Date: February 1st, 2001
When throat cancer forced a Pennsylvania physics professor to have his larynx removed, he thought his lecturing days were over. But a marvelous device called the UltraVoice voice synthesizer has allowed him to speak clearly and remain fully employed.
In Brooklyn, New York, a breakthrough cardiovascular technology called intravascular radiation therapy is helping a woman resume her active life caring for two grandchildren. She had nearly given up hope after three angioplasties, two stents and open-heart surgery failed to keep her arteries open.
The good news is that advanced medical technology is saving and improving millions of lives, and has the potential to drastically reduce overall health care costs as well. The bad news is that the 39 million seniors and people with disabilities covered under the Medicare program are routinely denied access to these advances. The result: a system that threatens innovation and causes unnecessary human suffering.
FACT: Medicare can take 15 months to five years or more to make new medical technologies and procedures available to Medicare patients.
FACT: Medicare patients often cannot gain access to the advanced diagnostic tests they need because of serious delays in the agency's coding and payment procedures. Yet these breakthrough tests can detect diseases earlier, when they are more treatable. Early detection saves patients' lives and reduces overall treatment costs.
FACT: More than 50,000 people will be diagnosed with bladder cancer this year. A breakthrough bladder cancer test for at-home and physicians' office use won an award in 1999 as the most innovative medical product of the year. But because of Medicare payment delays, the manufacturer has stopped marketing it to physicians' offices.
FACT: The small private company that makes the UltraVoice voice synthesizer could go out of business. Medicare patients make up about 80 percent of its customers, yet Medicare significantly underpays for the device and has delayed correcting the problem for years.
Inadequate Medicare reimbursement and delays in updating payment levels have made it difficult or impossible for Medicare patients to receive many important therapies, including:
- cochlear implants, which can restore hearing in severely deaf individuals;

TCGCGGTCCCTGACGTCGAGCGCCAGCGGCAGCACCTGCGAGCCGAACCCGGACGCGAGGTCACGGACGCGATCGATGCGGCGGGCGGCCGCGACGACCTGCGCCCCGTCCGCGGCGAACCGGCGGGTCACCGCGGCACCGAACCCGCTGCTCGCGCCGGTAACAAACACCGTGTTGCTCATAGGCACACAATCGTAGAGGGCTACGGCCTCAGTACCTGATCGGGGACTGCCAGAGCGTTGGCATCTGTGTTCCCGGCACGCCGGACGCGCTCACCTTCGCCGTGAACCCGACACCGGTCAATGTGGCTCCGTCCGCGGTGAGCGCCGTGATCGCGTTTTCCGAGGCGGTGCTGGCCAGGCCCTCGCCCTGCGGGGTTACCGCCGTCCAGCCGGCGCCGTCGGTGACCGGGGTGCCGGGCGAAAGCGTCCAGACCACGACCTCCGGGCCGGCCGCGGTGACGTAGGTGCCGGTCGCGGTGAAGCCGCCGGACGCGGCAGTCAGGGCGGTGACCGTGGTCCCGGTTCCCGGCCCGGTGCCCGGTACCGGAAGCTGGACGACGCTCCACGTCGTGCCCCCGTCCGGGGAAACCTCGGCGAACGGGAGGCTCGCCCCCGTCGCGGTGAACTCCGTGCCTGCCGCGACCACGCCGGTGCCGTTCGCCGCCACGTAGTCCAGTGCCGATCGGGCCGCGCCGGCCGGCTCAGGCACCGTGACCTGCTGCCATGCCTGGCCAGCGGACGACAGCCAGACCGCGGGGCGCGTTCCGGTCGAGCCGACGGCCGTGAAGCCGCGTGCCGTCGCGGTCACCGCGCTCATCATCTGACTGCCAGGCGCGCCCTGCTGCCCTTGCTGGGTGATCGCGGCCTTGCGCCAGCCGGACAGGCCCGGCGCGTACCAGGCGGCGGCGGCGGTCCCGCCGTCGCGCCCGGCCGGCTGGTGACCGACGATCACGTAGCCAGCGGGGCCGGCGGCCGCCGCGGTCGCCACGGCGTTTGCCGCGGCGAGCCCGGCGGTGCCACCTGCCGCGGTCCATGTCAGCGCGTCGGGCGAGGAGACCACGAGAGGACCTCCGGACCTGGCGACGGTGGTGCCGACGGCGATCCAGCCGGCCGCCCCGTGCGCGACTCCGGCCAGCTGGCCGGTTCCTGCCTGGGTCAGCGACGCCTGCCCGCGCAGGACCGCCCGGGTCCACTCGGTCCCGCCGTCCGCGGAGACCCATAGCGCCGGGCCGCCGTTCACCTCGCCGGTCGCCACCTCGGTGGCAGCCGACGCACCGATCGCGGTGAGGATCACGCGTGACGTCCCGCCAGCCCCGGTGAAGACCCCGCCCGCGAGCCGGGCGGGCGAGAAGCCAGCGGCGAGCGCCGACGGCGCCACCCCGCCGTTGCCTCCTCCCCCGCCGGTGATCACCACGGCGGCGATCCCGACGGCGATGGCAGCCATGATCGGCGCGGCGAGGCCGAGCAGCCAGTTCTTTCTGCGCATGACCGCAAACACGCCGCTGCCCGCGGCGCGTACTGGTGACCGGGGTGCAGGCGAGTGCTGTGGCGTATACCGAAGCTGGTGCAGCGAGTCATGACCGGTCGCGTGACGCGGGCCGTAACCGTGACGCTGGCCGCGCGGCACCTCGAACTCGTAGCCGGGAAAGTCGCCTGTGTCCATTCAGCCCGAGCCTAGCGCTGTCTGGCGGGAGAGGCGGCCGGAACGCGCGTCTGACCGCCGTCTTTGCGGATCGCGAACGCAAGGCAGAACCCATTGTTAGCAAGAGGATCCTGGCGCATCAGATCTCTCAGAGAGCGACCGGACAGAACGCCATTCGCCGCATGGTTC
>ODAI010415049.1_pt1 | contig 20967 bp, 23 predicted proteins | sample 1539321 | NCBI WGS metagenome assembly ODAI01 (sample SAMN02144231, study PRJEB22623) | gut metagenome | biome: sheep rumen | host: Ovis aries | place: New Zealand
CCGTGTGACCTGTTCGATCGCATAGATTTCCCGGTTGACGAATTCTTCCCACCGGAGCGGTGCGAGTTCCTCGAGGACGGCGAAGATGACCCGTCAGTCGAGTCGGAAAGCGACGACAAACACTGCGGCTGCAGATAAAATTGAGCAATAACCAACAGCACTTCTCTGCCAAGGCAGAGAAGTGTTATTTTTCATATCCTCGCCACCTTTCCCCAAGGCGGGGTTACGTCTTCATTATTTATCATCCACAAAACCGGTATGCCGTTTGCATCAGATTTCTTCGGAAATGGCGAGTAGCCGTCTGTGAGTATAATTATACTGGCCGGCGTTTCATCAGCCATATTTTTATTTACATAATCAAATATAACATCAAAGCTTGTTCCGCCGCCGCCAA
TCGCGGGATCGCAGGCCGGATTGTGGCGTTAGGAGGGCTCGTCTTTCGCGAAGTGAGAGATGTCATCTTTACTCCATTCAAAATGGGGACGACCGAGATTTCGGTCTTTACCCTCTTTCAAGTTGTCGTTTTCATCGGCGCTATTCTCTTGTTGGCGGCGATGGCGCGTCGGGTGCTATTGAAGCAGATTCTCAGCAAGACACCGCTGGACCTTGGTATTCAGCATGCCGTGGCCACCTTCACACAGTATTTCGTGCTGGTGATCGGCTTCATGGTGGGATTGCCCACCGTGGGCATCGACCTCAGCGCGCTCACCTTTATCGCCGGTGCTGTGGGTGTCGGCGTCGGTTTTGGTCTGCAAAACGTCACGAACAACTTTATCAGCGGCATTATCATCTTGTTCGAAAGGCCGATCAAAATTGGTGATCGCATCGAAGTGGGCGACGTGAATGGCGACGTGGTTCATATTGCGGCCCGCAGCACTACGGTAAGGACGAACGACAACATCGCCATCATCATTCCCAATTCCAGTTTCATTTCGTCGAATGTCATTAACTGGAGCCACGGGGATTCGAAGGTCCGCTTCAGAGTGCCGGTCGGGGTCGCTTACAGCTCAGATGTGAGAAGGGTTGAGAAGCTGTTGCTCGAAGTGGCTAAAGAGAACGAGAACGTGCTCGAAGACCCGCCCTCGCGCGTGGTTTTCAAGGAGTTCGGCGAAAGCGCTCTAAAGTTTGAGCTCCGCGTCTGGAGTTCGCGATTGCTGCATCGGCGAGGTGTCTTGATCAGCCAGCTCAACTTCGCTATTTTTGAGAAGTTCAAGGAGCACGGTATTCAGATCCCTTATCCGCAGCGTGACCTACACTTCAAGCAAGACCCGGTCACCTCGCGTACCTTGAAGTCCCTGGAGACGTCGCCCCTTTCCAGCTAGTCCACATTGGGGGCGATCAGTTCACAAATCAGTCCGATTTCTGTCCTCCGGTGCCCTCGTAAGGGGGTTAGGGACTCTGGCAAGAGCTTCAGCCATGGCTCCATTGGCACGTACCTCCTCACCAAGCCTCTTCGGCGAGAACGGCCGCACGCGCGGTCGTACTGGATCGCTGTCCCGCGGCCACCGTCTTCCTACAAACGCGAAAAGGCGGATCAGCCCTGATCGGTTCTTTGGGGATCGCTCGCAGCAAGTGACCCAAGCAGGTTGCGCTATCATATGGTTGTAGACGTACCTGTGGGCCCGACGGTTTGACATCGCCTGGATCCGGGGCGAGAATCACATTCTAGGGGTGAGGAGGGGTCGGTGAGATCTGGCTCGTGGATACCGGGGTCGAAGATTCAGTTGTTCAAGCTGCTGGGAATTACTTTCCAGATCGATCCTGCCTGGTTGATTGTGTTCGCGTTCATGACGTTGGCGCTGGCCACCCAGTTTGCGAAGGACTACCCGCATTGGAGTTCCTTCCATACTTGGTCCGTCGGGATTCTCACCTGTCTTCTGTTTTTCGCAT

- a unique bone-healing device that helps people avoid surgery and amputation;
- implants to treat the symptoms of Parkinson's disease and epilepsy;
- the first non-invasive glucose monitor for adults with diabetes; and
- genomic testing for early detection of cancer and other diseases.
What's Been Done
In December 2000, Congress passed legislation that will help improve Medicare patients' access to advanced medical technology. Called the Medicare Benefits Improvement and Protection Act, it has the potential to speed up patient appeals and reduce delays in coverage, coding and payment. But the fact is, these provisions have yet to be implemented and nothing is fixed quite yet.
What Needs to Be Done
It is urgent that we keep pressure on government health agencies to implement the provisions fully and rapidly. And we must seek additional improvements. The Administration, Congress, medical technology companies and patients must all work together to support bipartisan legislation that promotes timely patient access and eliminates bottlenecks in the review of new medical technologies.
Thirty-five years ago, Medicare was established to ease the concerns of seniors. It is now one of their greatest sources of aggravation. It's time to restructure the program. We need a Medicare system that moves with the pace of medical innovation and allows for more senior choice.
The most important thing you can do is educate yourself and offer constructive and informed opinions to legislators and other health care policymakers. Relate your access troubles to Congressional representatives, but go one step further. Help them shape the policies that will affect you, your parents and your children. Prepare for the coming revolution in medicine.